ZURICH, Switzerland – Dave Tippett’s appreciation of international hockey is more than just
sincere. It comes from the heart.
The two-time member of Canada’s Olympic team is an assistant coach on Canada’s entry at the 2009 IIHF World
Championship, and he is loving every minute of his return to the international forum.
“Nothing beats representing your country,” says Tippett, the Dallas Stars’ head coach who is making his
first appearance as a member of Canada’s coaching staff.
Tippett is unique in that he played for Canada first as an amateur in 1984 and then as a professional in
1992. It says something about the passion of playing for your country when you ask your NHL team for a
release so you can compete at the Olympics, as Tippett did with Washington prior to the 1992 Games.
“I always get thrown the question, ‘What’s better?’” says Tippett. “The year I played as an amateur in
1984, we had the national team and we were together all year, a bunch of guys, and that was a great
Tippett was captain of the 1984 team that finished fourth at the Winter Olympics in Sarajevo. The roster
also included future NHLers James Patrick, Kevin Dineen, Dave Gagner, Kirk Muller, Bruce Driver, Doug Lidster
and Russ Courtnall, and that Olympic bond is something those Team Canada alumni will carry with them
“You are just a young team travelling around the world and I have some great memories from that,” says
Tippett. “The one bad memory was losing in the bronze medal game.”
Tippett turned pro with the Hartford Whalers in 1984-85, but got the Olympic fever again seven years later
and found himself representing his country at the 1992 Olympics in Albertville, France.
“I remember telling Kinger (Dave King), ‘If I have any chance to come back would you let me come back?’
And he did. It was a short-term thing. I just showed up a week before and played the tournament and went home
and got a silver medal out of it.”
“The whole Olympic experience has been good for me. I loved ’84 because it was a year-long experience and
I loved ’92 because we got a medal. That was something else.”
Tippett retired from the NHL in 1995 and immediately stepped behind the bench as a coach with Houston of
the International Hockey League. He joined the Los Angeles Kings as an assistant coach in 1999 and in 2002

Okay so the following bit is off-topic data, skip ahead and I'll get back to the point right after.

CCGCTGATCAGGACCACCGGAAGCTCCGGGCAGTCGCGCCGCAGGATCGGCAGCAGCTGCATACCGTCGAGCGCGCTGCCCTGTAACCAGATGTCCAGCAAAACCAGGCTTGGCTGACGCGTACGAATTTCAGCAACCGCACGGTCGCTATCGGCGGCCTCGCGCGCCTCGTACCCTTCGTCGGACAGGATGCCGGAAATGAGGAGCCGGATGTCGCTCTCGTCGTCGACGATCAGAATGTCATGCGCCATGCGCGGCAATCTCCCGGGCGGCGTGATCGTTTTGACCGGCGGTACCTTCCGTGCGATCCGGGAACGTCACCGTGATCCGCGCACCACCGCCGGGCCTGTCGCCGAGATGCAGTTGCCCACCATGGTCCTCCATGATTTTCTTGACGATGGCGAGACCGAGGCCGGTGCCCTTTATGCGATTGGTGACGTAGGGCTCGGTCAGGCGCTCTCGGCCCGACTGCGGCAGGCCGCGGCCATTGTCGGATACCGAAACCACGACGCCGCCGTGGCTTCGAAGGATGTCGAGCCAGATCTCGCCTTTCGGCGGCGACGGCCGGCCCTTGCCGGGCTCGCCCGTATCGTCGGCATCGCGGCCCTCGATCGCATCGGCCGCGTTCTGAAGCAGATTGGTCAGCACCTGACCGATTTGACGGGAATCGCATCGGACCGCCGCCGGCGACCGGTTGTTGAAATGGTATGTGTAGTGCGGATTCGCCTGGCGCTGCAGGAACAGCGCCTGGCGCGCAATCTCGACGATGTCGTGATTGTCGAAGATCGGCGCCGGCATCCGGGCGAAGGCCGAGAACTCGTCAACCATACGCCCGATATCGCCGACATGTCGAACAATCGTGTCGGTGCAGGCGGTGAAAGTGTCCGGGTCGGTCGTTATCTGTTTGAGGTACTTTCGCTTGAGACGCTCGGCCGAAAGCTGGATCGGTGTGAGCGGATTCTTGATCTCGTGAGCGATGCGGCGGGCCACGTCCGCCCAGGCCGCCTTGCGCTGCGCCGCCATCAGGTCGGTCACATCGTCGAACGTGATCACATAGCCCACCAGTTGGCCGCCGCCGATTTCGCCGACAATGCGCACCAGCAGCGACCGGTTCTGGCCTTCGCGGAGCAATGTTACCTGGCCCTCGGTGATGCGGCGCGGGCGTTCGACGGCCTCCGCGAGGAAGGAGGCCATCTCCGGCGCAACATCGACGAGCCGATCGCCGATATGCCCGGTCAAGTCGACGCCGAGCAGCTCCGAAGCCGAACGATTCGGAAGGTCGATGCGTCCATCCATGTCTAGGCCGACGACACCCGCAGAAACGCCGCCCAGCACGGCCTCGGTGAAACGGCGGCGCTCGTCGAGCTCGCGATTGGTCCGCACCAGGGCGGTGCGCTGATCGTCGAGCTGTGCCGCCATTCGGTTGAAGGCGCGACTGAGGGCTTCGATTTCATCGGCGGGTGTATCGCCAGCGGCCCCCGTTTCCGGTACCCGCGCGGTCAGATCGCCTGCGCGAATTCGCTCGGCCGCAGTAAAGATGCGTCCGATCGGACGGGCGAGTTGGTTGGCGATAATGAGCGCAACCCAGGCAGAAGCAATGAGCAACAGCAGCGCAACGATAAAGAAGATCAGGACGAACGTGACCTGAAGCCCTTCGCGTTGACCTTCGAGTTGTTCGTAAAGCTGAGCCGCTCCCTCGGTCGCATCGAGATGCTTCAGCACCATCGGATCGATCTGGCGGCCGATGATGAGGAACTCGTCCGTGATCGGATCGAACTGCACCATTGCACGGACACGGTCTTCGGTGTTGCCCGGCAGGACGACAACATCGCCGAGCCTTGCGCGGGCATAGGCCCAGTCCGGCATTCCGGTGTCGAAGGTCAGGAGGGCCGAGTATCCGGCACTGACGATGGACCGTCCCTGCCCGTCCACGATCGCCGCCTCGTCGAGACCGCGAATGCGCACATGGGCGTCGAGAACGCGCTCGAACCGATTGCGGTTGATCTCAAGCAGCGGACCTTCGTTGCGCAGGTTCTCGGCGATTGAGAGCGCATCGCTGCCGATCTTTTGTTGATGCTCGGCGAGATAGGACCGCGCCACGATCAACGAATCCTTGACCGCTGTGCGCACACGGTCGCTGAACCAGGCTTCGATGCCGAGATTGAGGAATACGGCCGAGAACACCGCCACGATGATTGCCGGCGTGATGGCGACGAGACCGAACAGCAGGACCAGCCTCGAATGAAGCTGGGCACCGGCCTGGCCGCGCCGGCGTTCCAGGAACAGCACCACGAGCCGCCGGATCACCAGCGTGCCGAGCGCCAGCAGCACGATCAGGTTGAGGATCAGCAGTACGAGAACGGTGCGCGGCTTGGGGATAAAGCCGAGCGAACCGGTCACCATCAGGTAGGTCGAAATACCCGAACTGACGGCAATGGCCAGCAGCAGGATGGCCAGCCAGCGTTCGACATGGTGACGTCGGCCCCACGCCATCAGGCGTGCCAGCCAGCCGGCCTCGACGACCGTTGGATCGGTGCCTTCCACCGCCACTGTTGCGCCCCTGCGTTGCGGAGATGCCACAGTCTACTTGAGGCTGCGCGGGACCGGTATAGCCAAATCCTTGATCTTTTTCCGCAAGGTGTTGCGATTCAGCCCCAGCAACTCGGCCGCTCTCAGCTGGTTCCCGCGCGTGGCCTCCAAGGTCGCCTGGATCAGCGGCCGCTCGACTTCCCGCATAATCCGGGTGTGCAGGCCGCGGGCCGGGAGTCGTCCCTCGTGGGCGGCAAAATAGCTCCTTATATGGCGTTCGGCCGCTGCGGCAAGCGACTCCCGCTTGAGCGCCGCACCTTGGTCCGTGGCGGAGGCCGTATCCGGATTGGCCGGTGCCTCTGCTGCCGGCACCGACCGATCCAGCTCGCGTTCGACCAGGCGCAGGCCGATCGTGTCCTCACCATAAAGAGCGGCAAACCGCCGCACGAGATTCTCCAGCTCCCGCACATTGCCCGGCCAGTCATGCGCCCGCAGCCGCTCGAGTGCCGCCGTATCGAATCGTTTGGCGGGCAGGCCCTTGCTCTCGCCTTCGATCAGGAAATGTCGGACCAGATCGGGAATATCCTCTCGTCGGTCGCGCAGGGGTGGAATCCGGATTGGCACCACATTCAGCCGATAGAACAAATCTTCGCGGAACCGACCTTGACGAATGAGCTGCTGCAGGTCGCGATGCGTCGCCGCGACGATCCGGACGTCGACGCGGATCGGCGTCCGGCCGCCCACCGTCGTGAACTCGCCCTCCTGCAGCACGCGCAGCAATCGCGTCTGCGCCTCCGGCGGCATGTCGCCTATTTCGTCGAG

was named head coach of the Stars.
This season was the first since Tippett became the Stars head coach that the team did not make the
playoffs. And when the call came from Hockey Canada to join the coaching staff, he didn’t have time to blink
before he gave his answer.
“I was waiting, got that call and I could not wait to join up,” he says.
Tippett was asked about what fuels his passion for international hockey.
“Probably from playing,” he says. “I think I played 80 games internationally and it is just playing for
your country and there is something special about playing for your country. It probably goes back to when you
were a kid.
“The Olympics were always a dream of mine and that is why I played in 1984 and I remember I told
Washington GM David Poile (prior to the ’92 Games), ‘Do not pay me. No matter what, I am going.’”
Given his experience of travelling the world representing his country, Tippett can draw from the past when
he talks about the present. That said, he was asked to compare what it was like to be in Europe 25 years ago
compared to being here today.
Tippet talked about how fans here create an environment that you would never find in an NHL arena.
Tippett and many of the Canadian players caught the game between Hungary and Slovakia and saw how fans
sang and danced throughout the game and a couple even set off small orange flares.
It's something the Canadian team is looking forward to.
“All of our guys have commented already on how wonderful the atmosphere is, especially the guys that
haven't been here before,” says Tippett. “I was sitting watching that game last night and we were just
saying, ‘Can you imagine someone letting off a flare like that in Madison Square Garden or Staples
“There would be chaos. It's a different atmosphere. It's an energized atmosphere and it's not something we
go through on a day to day basis. So it's good.”
And that’s one of the reasons why Tippett will never say no to Canada.